The Daily Show by Jon Stewart
Describing itself as a fake news program, The Daily Show draws its comedy and satire from recent news stories, political figures, media organizations, and often, aspects of the show itself.
This year saw the “fake news” landscape shift in unexpected ways, with the departure of “The Colbert Report,” and the swift rise of John Oliver.
One of the most amazing aspects of Jon Stewart’s “The Daily Show” is its ability to nurture, support and elevate an impressive group of comedians.
The Daily Show (titled The Daily Show with Jon Stewart since 1999) is an American late-night satirical television program airing each Monday through Thursday on Comedy Central and, in Canada, The Comedy Network.
Each episode begins with announcer Drew Birns announcing the date and the introduction, "From Comedy Central's World News Headquarters in New York, this is The Daily Show with Jon Stewart."
The show's 2000 and 2004 election coverage, combined with a new satirical edge, helped to catapult Stewart and The Daily Show to new levels of popularity and critical respect. Since Stewart became host, the show has won 18 Primetime Emmy Awards and two Peabody Awards, and its ratings have steadily increased. In 2003, the show was averaging nearly a million viewers, an increase of nearly threefold since the show's inception as Comedy Central became available in more households. By September 2008, the show averaged nearly two million viewers per night. Senator Barack Obama's interview on October 29, 2008, pulled in 3.6 million viewers.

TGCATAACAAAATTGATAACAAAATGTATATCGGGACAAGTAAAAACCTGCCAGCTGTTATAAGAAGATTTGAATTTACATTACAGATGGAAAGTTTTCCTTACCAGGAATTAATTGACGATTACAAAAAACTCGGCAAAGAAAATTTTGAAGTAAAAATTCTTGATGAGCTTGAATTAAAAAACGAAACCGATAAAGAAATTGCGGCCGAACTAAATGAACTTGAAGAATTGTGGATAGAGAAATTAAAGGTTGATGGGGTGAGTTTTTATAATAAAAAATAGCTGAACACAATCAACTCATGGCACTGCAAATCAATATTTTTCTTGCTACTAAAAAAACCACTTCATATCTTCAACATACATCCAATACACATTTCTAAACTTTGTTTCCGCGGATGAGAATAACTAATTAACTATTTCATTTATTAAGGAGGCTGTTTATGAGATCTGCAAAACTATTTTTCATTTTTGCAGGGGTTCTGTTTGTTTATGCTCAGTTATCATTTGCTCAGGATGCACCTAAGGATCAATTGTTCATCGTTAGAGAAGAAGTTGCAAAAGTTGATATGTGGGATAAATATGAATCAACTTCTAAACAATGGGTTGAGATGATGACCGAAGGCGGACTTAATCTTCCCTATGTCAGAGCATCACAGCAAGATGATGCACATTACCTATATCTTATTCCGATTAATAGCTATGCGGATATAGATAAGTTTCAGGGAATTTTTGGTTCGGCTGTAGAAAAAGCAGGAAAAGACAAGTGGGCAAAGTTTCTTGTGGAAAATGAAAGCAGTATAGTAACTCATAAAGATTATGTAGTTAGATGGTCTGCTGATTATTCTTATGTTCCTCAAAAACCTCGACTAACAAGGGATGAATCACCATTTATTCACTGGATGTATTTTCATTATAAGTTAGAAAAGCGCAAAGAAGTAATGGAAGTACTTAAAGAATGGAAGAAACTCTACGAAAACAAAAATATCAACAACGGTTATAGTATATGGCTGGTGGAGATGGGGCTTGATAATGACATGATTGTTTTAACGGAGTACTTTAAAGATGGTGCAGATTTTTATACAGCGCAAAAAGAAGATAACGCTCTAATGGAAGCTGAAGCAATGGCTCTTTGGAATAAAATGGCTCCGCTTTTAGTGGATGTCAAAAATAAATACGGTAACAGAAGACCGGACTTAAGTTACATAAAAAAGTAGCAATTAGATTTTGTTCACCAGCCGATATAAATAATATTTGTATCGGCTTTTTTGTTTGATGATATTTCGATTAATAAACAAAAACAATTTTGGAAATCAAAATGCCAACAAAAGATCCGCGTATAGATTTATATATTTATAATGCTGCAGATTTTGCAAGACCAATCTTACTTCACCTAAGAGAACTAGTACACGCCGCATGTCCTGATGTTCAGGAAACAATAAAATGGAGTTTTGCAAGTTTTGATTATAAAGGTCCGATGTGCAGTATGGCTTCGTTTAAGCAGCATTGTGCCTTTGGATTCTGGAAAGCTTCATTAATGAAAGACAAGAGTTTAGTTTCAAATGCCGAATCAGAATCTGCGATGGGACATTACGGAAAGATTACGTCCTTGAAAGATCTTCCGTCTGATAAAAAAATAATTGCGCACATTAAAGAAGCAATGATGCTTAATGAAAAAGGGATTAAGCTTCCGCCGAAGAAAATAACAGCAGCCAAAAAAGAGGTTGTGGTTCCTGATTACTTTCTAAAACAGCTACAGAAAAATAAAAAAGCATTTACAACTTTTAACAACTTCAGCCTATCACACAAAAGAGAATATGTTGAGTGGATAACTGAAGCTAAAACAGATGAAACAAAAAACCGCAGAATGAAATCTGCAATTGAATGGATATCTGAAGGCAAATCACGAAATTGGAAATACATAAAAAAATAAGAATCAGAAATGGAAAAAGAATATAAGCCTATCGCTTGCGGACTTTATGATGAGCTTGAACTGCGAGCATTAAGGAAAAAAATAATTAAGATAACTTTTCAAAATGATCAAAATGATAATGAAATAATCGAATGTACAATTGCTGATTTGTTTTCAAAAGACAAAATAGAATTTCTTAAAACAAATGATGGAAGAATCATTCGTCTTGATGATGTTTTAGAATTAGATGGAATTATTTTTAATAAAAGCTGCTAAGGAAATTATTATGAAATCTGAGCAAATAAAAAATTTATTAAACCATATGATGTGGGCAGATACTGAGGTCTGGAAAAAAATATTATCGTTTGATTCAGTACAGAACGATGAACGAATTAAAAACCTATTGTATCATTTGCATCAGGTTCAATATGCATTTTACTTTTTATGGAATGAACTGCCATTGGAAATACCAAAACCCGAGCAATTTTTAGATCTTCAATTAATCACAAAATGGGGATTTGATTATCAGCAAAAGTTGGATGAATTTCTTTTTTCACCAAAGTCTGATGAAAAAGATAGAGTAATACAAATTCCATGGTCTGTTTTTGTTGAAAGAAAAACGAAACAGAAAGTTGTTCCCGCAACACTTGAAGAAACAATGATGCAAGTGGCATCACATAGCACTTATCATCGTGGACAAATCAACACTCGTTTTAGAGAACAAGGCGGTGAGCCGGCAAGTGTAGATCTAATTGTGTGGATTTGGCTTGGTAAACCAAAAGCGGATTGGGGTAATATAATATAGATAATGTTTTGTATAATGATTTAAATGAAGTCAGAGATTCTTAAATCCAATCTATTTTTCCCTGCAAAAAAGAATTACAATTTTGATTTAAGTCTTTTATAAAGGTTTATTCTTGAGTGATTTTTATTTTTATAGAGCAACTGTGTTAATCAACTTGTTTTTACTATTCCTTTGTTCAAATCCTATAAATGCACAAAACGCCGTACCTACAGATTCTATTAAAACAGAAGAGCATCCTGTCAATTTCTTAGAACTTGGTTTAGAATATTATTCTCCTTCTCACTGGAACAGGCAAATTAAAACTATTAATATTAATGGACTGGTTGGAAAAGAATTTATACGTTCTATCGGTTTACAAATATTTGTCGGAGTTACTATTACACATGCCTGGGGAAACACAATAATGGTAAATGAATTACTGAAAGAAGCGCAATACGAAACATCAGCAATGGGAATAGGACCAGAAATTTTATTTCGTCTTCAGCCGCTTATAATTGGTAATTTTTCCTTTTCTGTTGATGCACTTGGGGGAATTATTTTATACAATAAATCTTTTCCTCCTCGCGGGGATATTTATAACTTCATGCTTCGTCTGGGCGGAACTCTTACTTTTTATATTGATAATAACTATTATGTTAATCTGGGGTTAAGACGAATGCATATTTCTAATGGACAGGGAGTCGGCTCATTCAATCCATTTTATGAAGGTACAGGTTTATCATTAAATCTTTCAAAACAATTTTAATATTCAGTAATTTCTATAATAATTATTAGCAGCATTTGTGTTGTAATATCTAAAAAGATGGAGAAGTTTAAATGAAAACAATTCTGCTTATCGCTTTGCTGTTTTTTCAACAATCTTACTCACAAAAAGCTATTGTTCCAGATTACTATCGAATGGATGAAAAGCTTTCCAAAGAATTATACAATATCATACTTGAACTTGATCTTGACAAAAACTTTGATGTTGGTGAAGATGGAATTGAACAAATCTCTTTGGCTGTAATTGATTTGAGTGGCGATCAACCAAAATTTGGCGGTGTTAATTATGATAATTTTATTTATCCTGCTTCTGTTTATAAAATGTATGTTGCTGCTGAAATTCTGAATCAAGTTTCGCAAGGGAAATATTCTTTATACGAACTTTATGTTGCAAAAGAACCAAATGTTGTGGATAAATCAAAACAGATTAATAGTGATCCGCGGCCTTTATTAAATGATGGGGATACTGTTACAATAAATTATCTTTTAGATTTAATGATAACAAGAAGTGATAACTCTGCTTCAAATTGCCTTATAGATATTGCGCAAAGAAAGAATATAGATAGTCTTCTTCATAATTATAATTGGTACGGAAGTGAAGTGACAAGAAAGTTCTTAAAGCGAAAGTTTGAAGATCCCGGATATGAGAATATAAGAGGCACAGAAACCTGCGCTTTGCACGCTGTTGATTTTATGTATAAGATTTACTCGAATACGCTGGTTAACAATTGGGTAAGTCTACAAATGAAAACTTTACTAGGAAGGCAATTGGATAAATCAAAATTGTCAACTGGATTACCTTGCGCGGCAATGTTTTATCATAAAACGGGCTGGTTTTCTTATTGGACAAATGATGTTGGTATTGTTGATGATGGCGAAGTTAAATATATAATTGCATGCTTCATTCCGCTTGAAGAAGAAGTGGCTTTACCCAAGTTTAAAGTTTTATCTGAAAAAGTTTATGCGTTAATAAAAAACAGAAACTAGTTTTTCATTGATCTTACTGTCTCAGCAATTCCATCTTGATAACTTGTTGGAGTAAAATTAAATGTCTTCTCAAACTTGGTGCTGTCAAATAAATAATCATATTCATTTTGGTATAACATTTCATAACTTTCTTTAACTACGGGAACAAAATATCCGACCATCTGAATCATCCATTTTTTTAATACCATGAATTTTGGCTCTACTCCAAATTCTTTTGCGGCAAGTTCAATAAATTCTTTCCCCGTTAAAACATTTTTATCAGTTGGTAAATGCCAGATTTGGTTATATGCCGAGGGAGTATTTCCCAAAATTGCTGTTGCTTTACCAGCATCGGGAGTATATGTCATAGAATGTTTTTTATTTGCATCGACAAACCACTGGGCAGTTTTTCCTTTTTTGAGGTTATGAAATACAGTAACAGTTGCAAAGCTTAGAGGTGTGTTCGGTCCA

The move towards greater involvement in political issues and the increasing popularity of the show in certain key demographics have led to examinations of where the views of the show fit in the political spectrum
This year was an eventful one for Stewart, who branched outside of the world of comedy with his directorial debut, “Rosewater.” More so than ever, people are wondering what “The Daily Show” looks like after Jon Stewart